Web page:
Friday, May 10, 2013

College Isn't Hard, Self Control Is

I have a small beef. People keep telling my daughter that college is hard. She can’t quantify what is hard about it, just EVERYTHING!!!!!!  AAAAAAGGGHHH!!!  aaaand, off she goes screaming again. Stop that!!

College is not some tentacular nebulous vortex of doom that we survive like a right of passage.  There are no gangs of pretty or sporty people leaving trails of glitter, lipstick, and danced-upon footballs in their wake of lesser peons.

College is a learning experience that can be filled with all kinds of good and all kinds of bad, just like anything else in life.

Having the self-control to get yourself where you need to be when you need to be there with the work done that you need to do is the hardest part of college. End of story.

You are not required by law to attend college classes. No one is going to show up asking why you missed three weeks of lectures. If you’re failing a class, no one’s going to pull you in the office to confer with your parents. If you choose to spend your college term baked or drunk out of your mind, well, that’s your choice. No one is going to stop you.

Free will, people, you have it! The trick is to use it wisely.

Some common sense items:

* Know your options. In my area, there are at least six universities and three smaller colleges as well as innumerable tech schools. So there are LOTS of options.

Pick a college and look through the catalogue for a major. Something that you would enjoy learning and that you want to spend lots of time immersing yourself in. And here's the cool thing, if you end up not liking it, you can pick a different one!!!

Compare the class list with other the other college class lists for the same major.

(Personal story: I wanted an art degree. I picked a college and looked at the different kinds of art majors and what classes were required for each. Then I compared those classes with various other colleges in my area. I looked at SLCC, UVSU, Westminster, BYU, UofU, Weber State and a couple of tech colleges.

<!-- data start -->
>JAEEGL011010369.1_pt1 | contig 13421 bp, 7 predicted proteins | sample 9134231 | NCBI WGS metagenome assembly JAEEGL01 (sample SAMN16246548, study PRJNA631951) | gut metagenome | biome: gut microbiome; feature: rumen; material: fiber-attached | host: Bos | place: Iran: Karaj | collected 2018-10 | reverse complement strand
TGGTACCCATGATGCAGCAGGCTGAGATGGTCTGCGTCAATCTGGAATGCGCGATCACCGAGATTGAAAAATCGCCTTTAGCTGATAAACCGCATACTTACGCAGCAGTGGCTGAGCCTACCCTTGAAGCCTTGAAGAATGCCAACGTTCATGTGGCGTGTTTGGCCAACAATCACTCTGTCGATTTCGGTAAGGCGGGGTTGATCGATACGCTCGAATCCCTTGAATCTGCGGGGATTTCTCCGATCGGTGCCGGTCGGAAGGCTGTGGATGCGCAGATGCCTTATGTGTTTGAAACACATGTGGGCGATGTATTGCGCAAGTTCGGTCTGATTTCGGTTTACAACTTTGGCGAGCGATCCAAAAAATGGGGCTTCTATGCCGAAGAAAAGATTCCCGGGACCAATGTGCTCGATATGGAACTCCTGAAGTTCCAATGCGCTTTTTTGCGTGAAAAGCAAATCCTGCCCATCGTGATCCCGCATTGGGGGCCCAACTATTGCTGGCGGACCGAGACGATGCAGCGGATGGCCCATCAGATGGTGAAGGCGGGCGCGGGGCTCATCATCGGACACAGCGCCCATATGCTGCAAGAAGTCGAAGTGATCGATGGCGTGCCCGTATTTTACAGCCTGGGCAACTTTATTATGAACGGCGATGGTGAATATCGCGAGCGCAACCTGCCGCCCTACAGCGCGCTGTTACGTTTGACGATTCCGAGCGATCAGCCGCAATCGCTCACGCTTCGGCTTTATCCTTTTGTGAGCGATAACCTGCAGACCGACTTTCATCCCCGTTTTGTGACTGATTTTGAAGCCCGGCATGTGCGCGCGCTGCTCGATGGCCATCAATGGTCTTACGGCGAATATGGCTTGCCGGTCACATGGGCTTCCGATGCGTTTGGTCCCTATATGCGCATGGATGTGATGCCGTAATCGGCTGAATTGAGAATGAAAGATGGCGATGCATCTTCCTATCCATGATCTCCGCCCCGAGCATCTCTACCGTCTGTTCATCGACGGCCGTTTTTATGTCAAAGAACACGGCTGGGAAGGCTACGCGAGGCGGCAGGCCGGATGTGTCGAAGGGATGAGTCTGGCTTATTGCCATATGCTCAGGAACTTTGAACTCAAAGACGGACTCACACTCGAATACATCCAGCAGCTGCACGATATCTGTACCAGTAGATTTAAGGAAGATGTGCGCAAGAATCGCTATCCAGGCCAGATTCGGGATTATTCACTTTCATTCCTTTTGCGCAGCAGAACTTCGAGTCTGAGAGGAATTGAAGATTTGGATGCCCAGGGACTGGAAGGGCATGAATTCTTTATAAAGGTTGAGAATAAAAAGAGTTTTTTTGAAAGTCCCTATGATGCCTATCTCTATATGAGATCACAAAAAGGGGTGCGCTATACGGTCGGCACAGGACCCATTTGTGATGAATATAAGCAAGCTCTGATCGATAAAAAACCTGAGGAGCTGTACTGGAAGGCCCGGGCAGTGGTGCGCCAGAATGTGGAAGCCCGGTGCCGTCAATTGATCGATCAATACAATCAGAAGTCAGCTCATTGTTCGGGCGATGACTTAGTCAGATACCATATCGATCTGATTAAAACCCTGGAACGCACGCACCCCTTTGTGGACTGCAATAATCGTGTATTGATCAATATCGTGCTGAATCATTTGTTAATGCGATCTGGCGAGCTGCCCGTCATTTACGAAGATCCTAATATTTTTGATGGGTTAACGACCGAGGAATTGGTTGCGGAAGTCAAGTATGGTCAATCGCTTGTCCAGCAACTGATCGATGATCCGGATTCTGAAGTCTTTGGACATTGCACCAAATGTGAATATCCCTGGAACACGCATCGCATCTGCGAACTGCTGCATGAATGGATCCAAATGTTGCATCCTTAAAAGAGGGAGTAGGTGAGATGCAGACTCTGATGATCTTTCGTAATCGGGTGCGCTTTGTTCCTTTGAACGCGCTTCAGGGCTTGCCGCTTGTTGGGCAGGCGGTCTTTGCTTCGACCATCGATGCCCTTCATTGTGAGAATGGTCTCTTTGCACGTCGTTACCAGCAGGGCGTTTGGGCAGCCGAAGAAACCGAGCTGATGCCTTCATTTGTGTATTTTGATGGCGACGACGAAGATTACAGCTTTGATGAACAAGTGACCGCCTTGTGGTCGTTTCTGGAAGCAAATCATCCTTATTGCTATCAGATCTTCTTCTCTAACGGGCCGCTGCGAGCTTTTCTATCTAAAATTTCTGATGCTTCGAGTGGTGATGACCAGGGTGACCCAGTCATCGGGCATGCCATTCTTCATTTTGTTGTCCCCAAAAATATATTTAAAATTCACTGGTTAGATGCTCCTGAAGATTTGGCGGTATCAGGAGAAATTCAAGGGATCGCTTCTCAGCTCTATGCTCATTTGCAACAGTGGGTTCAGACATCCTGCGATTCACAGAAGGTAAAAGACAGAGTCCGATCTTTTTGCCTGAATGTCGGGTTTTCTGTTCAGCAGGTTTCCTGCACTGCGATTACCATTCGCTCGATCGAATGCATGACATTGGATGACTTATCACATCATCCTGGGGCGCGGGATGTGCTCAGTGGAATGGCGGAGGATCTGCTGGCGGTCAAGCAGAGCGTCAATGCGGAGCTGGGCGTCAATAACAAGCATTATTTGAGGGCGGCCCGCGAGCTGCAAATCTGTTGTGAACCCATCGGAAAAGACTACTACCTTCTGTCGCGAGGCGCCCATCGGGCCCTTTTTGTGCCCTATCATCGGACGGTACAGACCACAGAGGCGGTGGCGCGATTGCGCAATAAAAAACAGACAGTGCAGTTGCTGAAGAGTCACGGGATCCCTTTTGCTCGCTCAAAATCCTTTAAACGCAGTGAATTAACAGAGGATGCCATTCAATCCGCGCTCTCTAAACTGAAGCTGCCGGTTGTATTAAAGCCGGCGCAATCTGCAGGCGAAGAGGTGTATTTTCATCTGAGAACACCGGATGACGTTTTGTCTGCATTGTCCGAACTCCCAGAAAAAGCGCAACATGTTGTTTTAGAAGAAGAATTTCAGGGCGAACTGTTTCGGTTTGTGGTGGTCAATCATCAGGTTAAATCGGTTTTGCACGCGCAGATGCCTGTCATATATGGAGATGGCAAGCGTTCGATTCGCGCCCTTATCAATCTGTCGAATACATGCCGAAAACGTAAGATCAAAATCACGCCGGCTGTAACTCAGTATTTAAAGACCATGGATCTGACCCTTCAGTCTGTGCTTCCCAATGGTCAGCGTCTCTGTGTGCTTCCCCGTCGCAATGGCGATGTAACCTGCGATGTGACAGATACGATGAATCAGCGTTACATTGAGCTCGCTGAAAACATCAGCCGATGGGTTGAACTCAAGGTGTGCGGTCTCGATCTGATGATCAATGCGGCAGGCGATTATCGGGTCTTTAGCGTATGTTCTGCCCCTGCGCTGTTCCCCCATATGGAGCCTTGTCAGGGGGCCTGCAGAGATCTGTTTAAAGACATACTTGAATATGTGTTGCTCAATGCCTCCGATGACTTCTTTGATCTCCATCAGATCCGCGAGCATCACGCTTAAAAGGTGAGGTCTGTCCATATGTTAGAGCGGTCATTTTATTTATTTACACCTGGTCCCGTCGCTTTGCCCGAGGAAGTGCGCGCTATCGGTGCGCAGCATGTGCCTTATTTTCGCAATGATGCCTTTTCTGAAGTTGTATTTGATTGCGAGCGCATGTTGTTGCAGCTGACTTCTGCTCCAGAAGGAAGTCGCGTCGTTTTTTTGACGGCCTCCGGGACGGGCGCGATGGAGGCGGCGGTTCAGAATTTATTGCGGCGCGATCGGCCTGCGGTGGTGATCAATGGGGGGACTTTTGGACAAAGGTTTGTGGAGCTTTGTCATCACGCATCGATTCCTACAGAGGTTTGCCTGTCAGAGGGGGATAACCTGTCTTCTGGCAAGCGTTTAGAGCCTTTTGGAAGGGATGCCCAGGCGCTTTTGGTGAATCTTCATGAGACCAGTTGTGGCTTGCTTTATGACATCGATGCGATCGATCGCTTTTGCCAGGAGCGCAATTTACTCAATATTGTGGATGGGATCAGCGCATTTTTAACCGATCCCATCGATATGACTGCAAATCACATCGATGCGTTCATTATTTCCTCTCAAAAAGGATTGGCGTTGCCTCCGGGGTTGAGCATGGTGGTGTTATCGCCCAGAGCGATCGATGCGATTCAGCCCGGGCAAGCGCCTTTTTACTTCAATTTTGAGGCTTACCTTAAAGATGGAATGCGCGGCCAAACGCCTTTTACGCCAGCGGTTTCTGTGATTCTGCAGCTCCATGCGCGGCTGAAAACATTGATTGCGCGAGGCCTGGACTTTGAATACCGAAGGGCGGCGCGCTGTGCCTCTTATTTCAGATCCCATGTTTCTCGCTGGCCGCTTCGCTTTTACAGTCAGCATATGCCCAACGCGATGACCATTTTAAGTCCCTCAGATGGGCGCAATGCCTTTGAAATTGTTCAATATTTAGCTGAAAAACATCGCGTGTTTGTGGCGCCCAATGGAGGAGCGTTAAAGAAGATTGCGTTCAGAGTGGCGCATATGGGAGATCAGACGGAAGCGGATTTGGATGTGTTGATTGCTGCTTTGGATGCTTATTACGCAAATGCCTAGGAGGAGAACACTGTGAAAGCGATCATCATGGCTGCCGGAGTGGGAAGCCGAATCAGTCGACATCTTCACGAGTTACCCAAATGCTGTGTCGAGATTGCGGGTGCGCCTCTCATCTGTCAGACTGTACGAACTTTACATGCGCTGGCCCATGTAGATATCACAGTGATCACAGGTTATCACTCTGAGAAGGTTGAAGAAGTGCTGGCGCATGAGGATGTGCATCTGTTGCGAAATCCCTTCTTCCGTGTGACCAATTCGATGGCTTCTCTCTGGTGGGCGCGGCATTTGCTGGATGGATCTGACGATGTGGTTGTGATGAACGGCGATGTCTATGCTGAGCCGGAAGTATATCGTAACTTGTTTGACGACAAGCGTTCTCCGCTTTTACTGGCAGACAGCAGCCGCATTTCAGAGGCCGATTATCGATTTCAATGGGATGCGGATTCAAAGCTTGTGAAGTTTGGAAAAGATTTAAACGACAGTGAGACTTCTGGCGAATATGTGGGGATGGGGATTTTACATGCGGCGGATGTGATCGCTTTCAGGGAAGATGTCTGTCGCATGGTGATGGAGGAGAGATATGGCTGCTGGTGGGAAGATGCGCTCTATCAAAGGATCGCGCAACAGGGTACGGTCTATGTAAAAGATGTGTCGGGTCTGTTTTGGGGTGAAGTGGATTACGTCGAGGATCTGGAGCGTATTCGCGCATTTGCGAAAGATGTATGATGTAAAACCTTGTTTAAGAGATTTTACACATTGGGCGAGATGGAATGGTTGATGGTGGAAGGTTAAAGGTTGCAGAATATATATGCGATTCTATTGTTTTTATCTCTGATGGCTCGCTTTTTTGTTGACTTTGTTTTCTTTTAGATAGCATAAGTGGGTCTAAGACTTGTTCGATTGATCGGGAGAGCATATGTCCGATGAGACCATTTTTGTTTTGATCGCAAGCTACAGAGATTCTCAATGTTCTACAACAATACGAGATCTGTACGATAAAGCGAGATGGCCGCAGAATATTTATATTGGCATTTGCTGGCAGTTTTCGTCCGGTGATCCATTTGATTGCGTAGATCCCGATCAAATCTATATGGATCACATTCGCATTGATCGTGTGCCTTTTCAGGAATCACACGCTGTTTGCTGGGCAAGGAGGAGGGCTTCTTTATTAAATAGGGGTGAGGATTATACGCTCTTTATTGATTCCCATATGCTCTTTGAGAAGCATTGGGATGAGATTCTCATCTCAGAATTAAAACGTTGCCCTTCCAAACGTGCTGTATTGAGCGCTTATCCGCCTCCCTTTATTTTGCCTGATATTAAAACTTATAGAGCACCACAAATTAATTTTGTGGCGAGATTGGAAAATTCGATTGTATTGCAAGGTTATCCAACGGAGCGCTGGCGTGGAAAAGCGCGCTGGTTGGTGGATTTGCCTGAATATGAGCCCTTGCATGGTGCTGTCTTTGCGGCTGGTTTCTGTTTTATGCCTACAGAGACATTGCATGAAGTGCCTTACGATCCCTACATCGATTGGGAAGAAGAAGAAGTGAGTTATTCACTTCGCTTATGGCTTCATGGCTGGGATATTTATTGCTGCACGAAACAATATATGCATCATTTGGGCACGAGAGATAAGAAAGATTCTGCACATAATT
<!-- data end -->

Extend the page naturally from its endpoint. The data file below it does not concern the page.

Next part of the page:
When I chose my college and the degree, I chose SLCC’s Illustration degree because it had all the classes I was interested in taking that would help me be successful if I ended my education at the Associates level. It would also transfer to a larger university when I went for my Bachelors in Art Education.  I did my homework, though. To transfer to a larger university, I needed to have a General Studies degree as well as an Illustration degree. So I completed both. As it happens, I’m also three classes shy of their Graphic Design degree.)

* Consider their extracurricular offerings. For instance, if you were to attend the U of U for engineering, they have a very active Society for Women Engineers chapter that does a lot of outreach. Also consider how that college meets any other needs you might have – cost, transportation, scholarships, etc.

* Have a couple of back-up majors in mind. Because if you’re normal, you like more than one thing, and there’s nothing wrong with being well-rounded and taking some extra classes just because they sound fun. I took a bunch of nutrition classes and aerobics classes because I’m also interested in health. Besides, there’s nothing wrong with having plans B and C in case plan A turns out to be suckalicious.

** Now comes Hard Thing One: picking your classes and your schedule. The only way to get into classes is to get your butt on the computer and pick them. Some classes are only offered on certain days and times. Some are whenever you want.